Here is one bit of advice from someone that I admire as an artist that gives me some confidence that my path is correct. For. Me. Alone. I read this often to remind myself that art is not for the people, in the end it is for the artist. I like thinking of all this stuff I do in that way. It frees me from the perfectionism that plagues me and in the end, I think it is what will free me to learn to trust the process and let it lead me to be successful in whatever way I eventually want to be.

Wednesday, August 06, 2008

Back to Knitting

I've been on a bit of a knitting hiatus. I have several instructional posts half-written, but I'll get to them later. As for "hiatus," that really means I have 2 projects in active rotation-an original sock and a baby sweater. My hands have started being more sensitive to my knitting and my thumbs get numb after just a few minutes, no matter what style or hand position I use. Maybe it's time to get to the doctor. Anyway, I've been quite inspired looking through my stash for bits to send to the prison project in So. Dakota, and am on my way to finishing a bright little baby sweater in just a few days. 3 since I started, to be exact. I'm gearing up to do some test knitting and I want to get my daily knitting habits back in place. I'm also gearing up for the intensity of two Stitches Expo events only about 8 weeks apart as well as the fall teaching schedule.

It has been a good thing to rediscover how soothing it all is: in, around, out and off. Lovely. Photography feeds a different part of my soul I guess.

I'm glad to discover that I still love knitting more than just about anything I do, even when I need the occasional break from it.

Friday, May 16, 2008

Why I Knit. (or one of the main reasons, anyway)

I love yarn. Sometimes more than knitting. Should I have said that in a whisper?? Oh well, it's true.
Really, I don't have to say anything more than that, but I will tell you about it.

These are the three colorways of Fleece Artist's Bluefaced Leicester from Little Knits, which I, like the knitting sheep that I am, obediently ordered after clicking on the link next to the Knitty Spring Surprise. I mean really. How was I supposed to resist pressure like that? One of my favorite fibers, a new shop to try (fabulous by the way-great customer service) and a fun design to inspire me. I won't be making Tempest, lovely as it is, because the idea of horizontal stripes on my thickish torso just makes me laugh out loud, but I will be doing something with it. I've been doing a lot of fair isle with handpaints against a solid, so that's what I have these slated for. They'll go together if I don't mind a little harmonic color disappearance (they share a shade of green) or they'll go beautifully with one of the hundred hanks of Harrisville Shetland style that I have.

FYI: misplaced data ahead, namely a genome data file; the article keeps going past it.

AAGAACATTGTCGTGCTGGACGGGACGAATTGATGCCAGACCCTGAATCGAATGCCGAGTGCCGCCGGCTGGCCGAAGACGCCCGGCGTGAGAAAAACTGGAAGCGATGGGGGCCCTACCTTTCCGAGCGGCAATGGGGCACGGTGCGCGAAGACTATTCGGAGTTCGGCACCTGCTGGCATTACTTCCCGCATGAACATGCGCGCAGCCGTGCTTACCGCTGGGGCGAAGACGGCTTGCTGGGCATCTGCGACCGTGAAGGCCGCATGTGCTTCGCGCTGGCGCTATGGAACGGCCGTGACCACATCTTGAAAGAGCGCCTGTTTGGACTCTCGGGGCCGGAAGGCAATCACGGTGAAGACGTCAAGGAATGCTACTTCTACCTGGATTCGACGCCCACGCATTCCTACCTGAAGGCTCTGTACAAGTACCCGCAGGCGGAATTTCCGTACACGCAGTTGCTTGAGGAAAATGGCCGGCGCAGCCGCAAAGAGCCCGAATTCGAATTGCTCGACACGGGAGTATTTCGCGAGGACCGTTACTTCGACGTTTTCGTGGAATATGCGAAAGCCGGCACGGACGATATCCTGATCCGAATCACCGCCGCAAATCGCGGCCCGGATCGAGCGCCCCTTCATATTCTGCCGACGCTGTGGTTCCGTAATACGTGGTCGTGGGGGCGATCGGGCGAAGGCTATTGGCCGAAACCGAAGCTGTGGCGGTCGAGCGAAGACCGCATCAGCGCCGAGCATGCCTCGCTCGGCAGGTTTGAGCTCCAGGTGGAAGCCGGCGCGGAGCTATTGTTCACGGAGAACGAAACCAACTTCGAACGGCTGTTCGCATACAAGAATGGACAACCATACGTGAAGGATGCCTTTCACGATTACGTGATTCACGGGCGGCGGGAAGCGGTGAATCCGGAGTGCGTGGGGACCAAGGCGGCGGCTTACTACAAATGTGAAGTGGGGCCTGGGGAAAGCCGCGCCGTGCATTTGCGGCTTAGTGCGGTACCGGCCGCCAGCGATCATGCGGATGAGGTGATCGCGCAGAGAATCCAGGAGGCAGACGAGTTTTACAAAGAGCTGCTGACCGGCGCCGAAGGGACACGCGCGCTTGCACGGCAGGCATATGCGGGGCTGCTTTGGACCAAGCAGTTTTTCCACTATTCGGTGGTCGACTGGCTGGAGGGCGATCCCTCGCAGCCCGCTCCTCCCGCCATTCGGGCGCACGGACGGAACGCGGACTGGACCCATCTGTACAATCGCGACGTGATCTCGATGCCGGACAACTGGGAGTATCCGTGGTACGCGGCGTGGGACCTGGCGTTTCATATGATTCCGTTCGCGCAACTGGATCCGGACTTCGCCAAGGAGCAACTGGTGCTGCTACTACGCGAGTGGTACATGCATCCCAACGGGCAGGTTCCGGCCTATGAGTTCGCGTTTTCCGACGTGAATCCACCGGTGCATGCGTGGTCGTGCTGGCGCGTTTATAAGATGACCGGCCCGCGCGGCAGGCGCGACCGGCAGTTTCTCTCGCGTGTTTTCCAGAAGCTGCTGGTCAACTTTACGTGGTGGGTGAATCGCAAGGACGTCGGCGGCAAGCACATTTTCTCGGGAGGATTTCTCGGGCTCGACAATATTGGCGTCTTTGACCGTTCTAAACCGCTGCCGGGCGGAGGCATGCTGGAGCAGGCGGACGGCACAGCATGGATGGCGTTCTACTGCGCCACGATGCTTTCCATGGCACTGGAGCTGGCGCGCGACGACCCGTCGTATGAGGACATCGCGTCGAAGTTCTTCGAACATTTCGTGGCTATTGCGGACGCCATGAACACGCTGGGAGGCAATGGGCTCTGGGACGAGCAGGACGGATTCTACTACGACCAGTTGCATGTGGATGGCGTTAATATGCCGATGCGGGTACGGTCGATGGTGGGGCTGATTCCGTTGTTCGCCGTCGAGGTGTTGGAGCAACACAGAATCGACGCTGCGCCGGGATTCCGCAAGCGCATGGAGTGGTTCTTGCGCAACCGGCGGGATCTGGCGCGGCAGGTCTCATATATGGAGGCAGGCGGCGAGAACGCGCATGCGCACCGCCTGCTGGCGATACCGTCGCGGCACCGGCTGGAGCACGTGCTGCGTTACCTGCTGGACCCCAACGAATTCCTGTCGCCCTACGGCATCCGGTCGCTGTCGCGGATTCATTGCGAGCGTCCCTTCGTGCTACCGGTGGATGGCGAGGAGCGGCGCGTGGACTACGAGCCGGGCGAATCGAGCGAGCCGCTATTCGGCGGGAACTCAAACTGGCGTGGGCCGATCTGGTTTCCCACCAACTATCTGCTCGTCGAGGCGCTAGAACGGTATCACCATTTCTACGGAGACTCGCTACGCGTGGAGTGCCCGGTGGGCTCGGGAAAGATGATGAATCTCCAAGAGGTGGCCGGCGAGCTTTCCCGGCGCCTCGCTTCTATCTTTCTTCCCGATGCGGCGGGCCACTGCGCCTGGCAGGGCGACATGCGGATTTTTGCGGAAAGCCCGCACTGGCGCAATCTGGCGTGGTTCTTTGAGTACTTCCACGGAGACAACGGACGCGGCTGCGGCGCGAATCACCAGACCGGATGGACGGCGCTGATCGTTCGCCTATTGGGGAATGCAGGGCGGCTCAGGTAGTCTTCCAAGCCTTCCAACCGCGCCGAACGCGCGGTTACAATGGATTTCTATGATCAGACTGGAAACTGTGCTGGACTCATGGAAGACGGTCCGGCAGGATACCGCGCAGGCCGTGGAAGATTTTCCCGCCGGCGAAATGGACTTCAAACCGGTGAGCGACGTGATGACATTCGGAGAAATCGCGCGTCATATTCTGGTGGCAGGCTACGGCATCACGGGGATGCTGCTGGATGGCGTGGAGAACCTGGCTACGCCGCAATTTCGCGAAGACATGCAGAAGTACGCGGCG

The Maryland Sheep and Wool festival was really fun this year. I always enjoy that. I got to do a bit of work with Leslye Solomon and found her to be a really lovely woman. I taught my usual duo of knitting and crochet for kids, which, in only an hour time with up to 10 kids, really amount to a try-it class with a plea to the parents at the end to find them another teacher with more time and less kids. But, they go on, everyone seems to enjoy them and I like doing it.

In other news, Cloverhill is officially in the hands of Jolene Mosley and I'm very excited about it. She is already bringing in some wonderful boutique yarn lines. Yummy stuff. I will be getting back to teaching there this summer and fall, albeit on a limited basis just because the family wheel continues to need at least one hub to rotate around, that hub being me. So, watch for a few classes this summer and fall, and we'll see where things go from there.

Tomorrow I teach up at Schweitzer's Countryside (her website is still pending, but it is a great little shop) in Seven Valleys, PA. Beyond that, not much till Stitches Midwest in August. In the meantime, I'm always available for the odd private lesson, so don't hesitate to drop me a line at and we'll set something up.

Saturday, April 12, 2008

Okay, so I suck at blogging about knitting.

Stephanie Pearl-McPhee I ain't, but that's okay because I love her and wouldn't want another one like her. I just don't always know what to blog about, plus I have the added challenge of not giving away too much so I'll still have stuff to actually teach. In addition, I really don't want my designs to be influenced too much by existing knitwear patterns, so I've kind of put myself in design quarantine-thus I don't read too many other knitting blogs. I look at other things for inspiration, but I don't want to just be recycling things. Obviously, there are other designers that I like, and sometimes I just want to knit without having to work it all out first. On the other hand, I do, however, want to balance those considerations against the principles of good karma and my belief in idea of Creative Commons where information can and should be shared as freely as possible, but then what is left for folks to make a living off of, eh? So, sometimes I hesitate too much to write about this passion of mine, which is too bad, because I have a lot to say. In the interest of making yet another go, which is such a boring thing to read (yet again) here are some photographs and words about a couple of projects.

The first photos are Sam in his vest, the process of which was chronicled here. I am really happy with how it turned out, and he wears it often. I think it will get too hot for him pretty soon, so I'm already considering a version in a lighter gauge and maybe in cotton.